ADTSG member, J. Bryan Page, was honored at the 2016 American Anthropological Association Annual Meeting in Minneapolis for his two decades of service to the Society for Medical Anthropology and the discipline! Below is the full story about the Bryan’s work and the award ceremony.
As the 2016 Business Meeting came to a close, we enjoyed, as we have for twenty years now, a song honoring outgoing board members and encouraging continuing and new members in their work, written and performed by J. Bryan Page. The songs have been varied and sometimes Dr. Page brings an instrument or has friends help; this time, C. Lance Gravlee also sang. As this year’s song concluded, and Dr. Page turned to make for his seat, he was summoned back to the front of the room by President EJ Sobo, to receive an ad hoc service award for his longstanding musical contributions to SMA.
“I will never forget the look on Bryan Page’s face,” said Dr. Sobo, who delighted in sharing news of the award with Dr. Page. After her brief commemoration, and presentation of a plaque honoring Dr. Page for “20 years of Service in Song,” the audience burst into song spontaneously, joyfully offering up another chorus of Dr. Page’s 2016 honorific composition, singing “He gave us his talent and time, talent and time. He gave us his talent and time” to the tune of “God Rest Ye Merry Gentlemen.” f you missed the SMA Business Meeting last November, you can listen to the song here.
The honorific tradition began spontaneously itself, as a response, said Dr. Page, “to Sue Estroff’s request at the Business Meeting in 1993 that we make our interest group reports brief and entertaining.” Page stood up when his turn came (his report concerned The Alcohol and Drug Study Group), and then “sang the whole thing in 90 seconds.”
“I thought my song would be a one-time thing,” Page continued, ”but I soon learned from Tom Johnson that there were expectations for the next year (1994 in Atlanta) so I did a take-off on a Mexican corrido. We started doing honorifics at Carole Browner’s request in 1996, with a send-up of Bach’s Weinachts Oratorium. [SMA thus took 1996 as the official honorific start date.] There were two hiatus years: one in 2000 when Bill Dressler wanted to change things up and in 2004 when we had the hotel workers’ strike.”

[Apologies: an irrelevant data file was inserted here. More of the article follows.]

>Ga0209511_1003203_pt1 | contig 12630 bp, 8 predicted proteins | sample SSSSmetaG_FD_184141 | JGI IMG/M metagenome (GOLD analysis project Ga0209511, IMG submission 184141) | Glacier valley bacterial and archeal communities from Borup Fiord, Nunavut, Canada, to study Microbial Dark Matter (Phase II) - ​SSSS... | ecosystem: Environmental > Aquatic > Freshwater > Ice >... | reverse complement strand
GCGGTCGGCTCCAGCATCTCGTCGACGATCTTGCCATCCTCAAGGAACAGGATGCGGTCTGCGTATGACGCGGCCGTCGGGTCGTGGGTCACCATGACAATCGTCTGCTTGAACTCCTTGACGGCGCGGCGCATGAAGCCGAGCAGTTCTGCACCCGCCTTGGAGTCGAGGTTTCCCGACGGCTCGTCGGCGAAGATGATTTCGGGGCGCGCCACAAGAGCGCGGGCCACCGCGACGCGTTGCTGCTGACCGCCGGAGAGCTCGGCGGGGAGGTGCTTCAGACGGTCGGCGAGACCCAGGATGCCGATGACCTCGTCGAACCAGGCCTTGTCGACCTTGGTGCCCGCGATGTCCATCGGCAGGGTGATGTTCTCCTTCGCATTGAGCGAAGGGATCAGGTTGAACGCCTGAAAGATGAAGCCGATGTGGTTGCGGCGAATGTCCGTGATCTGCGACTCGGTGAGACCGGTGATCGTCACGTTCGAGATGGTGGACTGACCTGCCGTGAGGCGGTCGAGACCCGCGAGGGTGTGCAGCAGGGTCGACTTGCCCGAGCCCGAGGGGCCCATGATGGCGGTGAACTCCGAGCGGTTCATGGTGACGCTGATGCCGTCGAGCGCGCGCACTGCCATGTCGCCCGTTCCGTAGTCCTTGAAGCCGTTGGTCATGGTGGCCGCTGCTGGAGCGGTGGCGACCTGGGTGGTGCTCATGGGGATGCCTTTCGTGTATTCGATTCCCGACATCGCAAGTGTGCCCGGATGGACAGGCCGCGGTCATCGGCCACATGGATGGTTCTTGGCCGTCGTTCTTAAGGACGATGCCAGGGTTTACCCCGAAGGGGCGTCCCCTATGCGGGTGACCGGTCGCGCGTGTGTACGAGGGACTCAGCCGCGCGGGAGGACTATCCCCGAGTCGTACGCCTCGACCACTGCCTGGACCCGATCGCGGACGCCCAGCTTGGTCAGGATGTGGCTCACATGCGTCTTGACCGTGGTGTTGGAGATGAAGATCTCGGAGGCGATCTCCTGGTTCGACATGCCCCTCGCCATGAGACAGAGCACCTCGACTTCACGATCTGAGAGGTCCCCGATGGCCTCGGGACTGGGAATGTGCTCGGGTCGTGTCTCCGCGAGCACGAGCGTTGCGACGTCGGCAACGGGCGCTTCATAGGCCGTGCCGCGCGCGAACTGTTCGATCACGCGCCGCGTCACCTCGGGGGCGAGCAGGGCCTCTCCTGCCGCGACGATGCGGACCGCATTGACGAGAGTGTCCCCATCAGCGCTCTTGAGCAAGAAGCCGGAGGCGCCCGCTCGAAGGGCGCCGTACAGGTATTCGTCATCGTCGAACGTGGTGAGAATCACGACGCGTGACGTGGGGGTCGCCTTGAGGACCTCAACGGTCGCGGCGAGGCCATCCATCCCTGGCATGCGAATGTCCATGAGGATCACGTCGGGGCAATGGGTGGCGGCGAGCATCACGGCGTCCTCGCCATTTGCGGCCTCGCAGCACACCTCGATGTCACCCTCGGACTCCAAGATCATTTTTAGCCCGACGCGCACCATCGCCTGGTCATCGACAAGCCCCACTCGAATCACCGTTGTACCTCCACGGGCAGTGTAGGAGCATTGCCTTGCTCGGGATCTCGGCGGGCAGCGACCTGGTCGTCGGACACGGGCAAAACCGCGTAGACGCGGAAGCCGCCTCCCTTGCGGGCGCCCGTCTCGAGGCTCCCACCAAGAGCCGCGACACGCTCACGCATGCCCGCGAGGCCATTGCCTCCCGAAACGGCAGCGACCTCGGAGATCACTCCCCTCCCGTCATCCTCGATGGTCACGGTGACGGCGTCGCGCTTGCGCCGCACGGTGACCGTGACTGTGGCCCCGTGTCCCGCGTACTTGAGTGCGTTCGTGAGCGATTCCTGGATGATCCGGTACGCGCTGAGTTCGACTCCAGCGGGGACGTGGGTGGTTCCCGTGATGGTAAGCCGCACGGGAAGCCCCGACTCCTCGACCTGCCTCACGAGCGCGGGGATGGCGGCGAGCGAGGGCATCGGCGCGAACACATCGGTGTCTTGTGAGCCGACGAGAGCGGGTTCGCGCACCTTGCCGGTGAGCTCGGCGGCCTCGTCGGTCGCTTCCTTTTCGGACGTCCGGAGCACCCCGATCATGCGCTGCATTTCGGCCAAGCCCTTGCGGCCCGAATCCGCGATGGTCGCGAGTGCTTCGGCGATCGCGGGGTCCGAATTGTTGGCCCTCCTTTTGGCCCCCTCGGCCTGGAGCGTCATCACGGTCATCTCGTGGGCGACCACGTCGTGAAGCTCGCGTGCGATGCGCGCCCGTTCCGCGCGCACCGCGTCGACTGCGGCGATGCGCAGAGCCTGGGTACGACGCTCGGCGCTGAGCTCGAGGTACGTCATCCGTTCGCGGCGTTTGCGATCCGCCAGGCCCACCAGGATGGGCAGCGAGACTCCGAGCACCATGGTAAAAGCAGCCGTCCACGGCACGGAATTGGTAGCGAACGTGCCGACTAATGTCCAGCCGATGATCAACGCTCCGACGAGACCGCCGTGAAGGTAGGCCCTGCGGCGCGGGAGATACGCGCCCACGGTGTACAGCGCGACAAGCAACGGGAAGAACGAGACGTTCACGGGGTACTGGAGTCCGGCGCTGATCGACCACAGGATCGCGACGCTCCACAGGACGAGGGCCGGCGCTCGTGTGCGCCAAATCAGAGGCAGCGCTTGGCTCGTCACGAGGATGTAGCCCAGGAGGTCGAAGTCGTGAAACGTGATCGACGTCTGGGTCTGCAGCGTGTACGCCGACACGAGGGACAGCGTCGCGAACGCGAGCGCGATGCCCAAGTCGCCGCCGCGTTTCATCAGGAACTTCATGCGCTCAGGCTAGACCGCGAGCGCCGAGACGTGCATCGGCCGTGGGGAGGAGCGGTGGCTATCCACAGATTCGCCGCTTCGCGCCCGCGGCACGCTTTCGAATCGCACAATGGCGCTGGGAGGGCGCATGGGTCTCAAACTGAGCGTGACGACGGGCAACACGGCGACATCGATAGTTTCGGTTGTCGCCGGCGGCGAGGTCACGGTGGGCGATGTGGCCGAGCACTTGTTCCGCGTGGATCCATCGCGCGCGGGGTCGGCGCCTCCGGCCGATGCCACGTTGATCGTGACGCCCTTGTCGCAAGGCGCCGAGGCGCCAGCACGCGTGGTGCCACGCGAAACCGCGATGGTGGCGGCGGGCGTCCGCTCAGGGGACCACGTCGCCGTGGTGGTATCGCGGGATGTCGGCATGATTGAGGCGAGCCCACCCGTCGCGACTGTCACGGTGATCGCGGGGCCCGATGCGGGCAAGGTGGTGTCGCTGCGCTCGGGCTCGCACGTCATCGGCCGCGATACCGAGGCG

SMA is fortunate to have benefited from Dr. Page’s musical largesse for so long (it is, we confess, the main Business meeting attraction for many members). Dr. Page has been a musical performer all of his adult life, singing in chamber groups, church choirs, and as a duo with his younger brother. “My music came in handy during my field work in Latin American locations,” he told us, adding “I also sang as a tenor and countertenor soloist with the University of Florida Symphony, The Florida Philharmonic, the Duke Chapel Choir, and the Costa Rican National Symphony.” On January 20, this year, he performed a solo recital in Miami.
n terms of his scholarship, Dr. Page specializes in studying the consumption of drugs in urban, street based settings. His 42-year career in the anthropology of drug use has focused on the consequences and impacts of various patterns of legal and illegal drug use in a wide variety of cultural settings. His publications include over 100 peer reviewed articles and book chapters and numerous other materials, plus two peer reviewed books co-authored with Merrill Singer (The Social Value of Drug Addicts, 2014; Comprehending Drug Use, 2010). After serving fourteen years as Chair of the Department of Anthropology at the University of Miami, he is returning to a mix of teaching and research.